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Anchor Mom: Peanuts in Pizza

Food-Allergies-in-US-Infographic

It’s food allergy awareness week – for my family, it’s something we live every day of the year.

My son is part of that statistic – the one of 13 children with an allergy. He’s allergic to peanuts.

We are pretty vigilant about keeping anything with peanuts out of his reach – in fact, we have a peanut-free home.   But mistakes do happen, and that was the case last night.  We bought some pizza (what pizza would have peanuts, right?). As I was cutting it, my husband and I decided to check for allergens online.

Sure enough, peanuts.

So we quickly put the pizza back in the box, explaining to J he wouldn’t be able to eat it because it would make him sick.  He was already sitting at the table and had been eyeing the pizza from the moment it came in. When he heard he couldn’t have it, he burst into tears. Through the crying he said, “That not make me sick. That’s ‘lummy’ (yummy). That is good.”

It broke our hearts to see our sweet boy crying because something that so many other people can eat, even my husband and I, without getting sick – he can’t.

This was our first experience having to take a food away. He knows he can’t have Reese’s Peanut Butter Cups or M&Ms, but he’s never had them taken away.  It was hard, not only because we had to see him crying, but to know he’ll have to deal with not eating something that looks ‘lummy’ (yummy) his entire life.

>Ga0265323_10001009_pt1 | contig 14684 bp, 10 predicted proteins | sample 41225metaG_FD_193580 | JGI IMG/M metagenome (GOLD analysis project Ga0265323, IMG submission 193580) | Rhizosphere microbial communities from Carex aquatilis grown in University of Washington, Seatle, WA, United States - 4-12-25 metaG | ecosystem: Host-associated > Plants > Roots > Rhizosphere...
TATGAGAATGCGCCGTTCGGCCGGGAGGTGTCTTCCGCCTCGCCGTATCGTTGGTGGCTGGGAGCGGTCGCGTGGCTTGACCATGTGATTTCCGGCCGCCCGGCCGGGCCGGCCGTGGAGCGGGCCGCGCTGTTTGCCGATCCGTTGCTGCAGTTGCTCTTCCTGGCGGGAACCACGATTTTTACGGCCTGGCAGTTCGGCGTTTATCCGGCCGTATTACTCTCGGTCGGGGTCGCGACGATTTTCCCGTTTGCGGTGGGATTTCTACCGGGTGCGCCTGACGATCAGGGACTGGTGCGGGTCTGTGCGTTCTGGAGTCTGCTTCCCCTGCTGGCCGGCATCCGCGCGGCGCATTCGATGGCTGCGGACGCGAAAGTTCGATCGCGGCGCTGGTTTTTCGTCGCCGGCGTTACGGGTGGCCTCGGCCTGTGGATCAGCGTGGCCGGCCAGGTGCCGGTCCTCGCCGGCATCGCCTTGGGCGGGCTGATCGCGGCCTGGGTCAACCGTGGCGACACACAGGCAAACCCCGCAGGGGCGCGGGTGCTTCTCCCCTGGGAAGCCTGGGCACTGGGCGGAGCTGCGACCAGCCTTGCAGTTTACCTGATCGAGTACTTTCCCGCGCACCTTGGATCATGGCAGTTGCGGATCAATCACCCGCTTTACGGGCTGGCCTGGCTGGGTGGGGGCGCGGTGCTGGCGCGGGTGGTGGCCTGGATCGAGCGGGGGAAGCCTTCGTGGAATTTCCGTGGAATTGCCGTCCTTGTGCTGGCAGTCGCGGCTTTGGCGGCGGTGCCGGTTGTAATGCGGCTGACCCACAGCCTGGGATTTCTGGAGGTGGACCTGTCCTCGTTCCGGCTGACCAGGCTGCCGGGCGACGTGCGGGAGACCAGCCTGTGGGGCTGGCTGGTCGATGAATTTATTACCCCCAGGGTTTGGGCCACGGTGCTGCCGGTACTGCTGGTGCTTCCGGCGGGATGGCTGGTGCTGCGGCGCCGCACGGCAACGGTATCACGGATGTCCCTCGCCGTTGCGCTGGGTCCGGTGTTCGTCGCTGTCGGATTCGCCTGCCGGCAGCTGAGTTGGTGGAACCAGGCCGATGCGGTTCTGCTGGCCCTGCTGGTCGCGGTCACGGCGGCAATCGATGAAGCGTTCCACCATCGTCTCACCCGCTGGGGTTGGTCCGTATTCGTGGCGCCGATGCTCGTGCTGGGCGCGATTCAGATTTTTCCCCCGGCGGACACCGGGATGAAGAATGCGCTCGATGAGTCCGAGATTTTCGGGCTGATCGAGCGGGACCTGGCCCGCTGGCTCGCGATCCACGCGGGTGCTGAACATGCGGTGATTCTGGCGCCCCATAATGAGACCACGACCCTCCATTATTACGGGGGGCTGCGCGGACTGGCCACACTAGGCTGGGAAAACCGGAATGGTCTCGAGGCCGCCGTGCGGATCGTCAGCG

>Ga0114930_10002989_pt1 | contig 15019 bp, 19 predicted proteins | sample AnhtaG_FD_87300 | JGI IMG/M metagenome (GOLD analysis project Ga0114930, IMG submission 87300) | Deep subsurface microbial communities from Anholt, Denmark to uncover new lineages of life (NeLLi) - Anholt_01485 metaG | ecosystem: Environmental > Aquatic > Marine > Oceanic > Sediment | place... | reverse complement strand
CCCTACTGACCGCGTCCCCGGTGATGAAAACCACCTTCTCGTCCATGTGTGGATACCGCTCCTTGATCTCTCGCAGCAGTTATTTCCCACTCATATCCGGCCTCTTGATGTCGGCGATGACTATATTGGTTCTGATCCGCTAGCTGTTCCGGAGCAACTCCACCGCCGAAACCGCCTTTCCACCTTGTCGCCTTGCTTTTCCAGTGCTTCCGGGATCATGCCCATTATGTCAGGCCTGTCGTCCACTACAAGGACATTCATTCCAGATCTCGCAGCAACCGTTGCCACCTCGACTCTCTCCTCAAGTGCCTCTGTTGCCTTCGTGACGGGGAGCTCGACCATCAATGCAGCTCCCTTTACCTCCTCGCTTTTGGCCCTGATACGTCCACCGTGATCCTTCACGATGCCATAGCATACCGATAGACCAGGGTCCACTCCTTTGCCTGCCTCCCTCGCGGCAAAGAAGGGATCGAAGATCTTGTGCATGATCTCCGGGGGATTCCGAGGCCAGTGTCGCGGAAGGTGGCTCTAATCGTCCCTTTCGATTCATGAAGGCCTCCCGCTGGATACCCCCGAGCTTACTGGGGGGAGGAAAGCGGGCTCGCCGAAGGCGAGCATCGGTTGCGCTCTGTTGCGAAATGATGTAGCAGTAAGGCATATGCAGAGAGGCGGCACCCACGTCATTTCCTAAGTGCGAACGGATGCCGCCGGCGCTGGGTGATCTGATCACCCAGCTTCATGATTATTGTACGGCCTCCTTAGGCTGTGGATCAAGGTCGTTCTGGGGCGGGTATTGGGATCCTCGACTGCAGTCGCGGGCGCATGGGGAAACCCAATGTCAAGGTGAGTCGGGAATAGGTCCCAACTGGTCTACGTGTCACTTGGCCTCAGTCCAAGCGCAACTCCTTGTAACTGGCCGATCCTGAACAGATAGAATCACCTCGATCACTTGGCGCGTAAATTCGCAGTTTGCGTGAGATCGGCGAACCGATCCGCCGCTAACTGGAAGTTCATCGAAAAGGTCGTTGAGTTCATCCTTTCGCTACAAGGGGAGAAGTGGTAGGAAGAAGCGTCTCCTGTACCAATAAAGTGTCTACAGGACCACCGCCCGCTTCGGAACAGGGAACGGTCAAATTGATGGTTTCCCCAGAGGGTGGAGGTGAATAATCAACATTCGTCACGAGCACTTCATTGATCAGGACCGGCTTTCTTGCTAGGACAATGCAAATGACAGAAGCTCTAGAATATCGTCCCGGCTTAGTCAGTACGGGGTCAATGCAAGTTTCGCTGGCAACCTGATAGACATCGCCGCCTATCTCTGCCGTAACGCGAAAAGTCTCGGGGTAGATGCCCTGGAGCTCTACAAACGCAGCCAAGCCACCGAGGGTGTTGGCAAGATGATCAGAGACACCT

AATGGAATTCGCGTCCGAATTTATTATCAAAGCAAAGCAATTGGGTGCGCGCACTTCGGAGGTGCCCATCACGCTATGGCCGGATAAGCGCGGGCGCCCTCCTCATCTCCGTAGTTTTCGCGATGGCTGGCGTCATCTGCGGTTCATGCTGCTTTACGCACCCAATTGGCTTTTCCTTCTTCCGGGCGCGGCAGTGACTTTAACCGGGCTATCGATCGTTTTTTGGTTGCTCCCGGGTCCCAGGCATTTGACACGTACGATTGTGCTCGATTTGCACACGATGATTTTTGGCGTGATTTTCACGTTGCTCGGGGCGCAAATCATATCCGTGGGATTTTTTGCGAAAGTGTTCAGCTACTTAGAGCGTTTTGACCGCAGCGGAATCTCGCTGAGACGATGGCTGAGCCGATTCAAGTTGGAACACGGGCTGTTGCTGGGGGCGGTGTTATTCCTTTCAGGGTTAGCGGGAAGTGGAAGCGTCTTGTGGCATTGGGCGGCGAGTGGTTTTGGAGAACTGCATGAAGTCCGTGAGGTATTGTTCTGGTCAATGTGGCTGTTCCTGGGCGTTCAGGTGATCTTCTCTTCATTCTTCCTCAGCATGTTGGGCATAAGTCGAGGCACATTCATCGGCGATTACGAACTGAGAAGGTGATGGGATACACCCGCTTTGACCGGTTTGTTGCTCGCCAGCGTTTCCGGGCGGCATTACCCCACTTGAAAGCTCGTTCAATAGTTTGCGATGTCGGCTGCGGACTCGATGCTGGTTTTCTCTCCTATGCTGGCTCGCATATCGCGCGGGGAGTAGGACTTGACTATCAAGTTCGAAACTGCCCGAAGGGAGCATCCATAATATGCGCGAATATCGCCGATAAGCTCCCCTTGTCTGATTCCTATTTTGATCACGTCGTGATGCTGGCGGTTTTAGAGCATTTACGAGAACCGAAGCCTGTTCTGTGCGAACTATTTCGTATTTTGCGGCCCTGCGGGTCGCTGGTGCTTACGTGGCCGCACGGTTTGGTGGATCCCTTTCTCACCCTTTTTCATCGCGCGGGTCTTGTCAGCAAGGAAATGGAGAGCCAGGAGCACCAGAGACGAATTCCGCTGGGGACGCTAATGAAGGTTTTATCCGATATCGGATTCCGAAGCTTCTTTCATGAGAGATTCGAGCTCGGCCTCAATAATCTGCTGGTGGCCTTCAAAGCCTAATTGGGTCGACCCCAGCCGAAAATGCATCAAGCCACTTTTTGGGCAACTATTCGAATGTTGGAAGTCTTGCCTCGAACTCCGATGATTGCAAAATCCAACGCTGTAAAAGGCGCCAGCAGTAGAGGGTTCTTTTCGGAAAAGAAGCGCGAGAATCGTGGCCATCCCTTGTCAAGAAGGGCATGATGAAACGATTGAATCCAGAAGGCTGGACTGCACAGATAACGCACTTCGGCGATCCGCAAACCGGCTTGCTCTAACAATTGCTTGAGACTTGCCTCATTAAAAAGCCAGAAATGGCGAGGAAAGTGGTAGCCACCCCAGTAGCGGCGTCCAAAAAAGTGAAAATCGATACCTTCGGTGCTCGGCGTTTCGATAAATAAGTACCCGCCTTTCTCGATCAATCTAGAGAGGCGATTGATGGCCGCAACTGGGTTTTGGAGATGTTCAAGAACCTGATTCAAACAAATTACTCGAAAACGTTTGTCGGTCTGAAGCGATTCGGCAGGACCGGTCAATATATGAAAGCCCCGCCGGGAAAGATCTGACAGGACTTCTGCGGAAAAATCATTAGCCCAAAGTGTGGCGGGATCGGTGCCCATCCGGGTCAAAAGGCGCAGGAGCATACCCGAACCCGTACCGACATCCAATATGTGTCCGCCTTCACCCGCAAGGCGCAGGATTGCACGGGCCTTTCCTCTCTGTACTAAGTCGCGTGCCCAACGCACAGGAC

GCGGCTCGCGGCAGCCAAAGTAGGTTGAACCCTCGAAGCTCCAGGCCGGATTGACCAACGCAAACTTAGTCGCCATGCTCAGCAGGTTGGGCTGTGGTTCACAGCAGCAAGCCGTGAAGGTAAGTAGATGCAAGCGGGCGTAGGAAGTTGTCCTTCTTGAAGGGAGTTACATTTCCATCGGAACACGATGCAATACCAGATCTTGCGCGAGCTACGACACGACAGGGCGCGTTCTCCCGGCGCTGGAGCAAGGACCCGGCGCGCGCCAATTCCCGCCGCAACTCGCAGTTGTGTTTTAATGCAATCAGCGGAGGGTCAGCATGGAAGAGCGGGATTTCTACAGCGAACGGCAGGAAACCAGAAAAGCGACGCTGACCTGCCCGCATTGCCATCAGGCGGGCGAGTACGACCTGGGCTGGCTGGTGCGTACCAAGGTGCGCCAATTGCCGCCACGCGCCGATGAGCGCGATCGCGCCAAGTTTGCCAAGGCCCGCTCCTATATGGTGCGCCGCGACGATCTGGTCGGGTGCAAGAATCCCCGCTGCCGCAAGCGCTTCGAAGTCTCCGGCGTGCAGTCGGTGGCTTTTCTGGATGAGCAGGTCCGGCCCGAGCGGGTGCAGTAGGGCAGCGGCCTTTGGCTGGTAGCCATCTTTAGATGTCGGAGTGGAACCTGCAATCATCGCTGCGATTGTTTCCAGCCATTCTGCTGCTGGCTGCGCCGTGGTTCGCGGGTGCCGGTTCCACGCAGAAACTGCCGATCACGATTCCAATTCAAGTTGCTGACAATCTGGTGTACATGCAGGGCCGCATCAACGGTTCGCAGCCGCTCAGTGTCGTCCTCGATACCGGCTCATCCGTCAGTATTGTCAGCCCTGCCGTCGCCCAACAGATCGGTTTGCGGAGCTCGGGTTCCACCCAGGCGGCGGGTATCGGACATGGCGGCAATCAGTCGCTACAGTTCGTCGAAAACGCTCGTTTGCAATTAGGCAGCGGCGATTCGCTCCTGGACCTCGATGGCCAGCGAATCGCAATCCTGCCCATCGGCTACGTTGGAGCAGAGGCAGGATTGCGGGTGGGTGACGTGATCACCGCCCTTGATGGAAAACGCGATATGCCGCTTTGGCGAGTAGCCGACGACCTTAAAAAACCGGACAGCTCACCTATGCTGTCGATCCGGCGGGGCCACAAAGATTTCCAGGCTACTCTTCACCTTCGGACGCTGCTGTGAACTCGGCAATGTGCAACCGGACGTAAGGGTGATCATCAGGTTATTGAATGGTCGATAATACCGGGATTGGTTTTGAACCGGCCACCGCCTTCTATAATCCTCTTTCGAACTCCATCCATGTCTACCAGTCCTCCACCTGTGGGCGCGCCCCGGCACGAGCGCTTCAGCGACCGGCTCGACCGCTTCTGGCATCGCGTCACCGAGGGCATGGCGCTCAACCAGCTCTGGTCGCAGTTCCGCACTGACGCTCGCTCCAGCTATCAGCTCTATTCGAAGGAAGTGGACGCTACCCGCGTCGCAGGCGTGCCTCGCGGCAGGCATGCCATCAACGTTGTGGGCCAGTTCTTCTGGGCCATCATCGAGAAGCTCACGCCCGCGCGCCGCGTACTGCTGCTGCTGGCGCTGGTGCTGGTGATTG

Fortunately we had some English muffins, pizza sauce and cheese and quickly made a back-up pizza with him. It was ‘lummy’ and he was healthy, safe and sound.

Do you have experience dealing with food allergies?  What do you do to help your child or friend feel included?

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  1. Ashley Hall says:

    Isn’t it so tough to take things away from our kids, even when we know it’s bad for them? Taking the hot wheel race car away from the 1 year old because the wheel could be a choking hazard is obviously not the guaranteed risk of a peanut-laced food for your family. But, to see them in emotional pain at an age when they can’t quite understand is so hard. Jackson can’t drink milk or eggs because it gives him horrible eczema and vomiting. (Thank goodness there isn’t the risk of anaphylactic shock). And every day he looks at the big gallon of milk and begs for the “big white one”. (His almond milk is a little blue half-gallon). It’s so crazy how many people are experiencing these allergies and intollerances. Thanks for being willing to talk about your experience!

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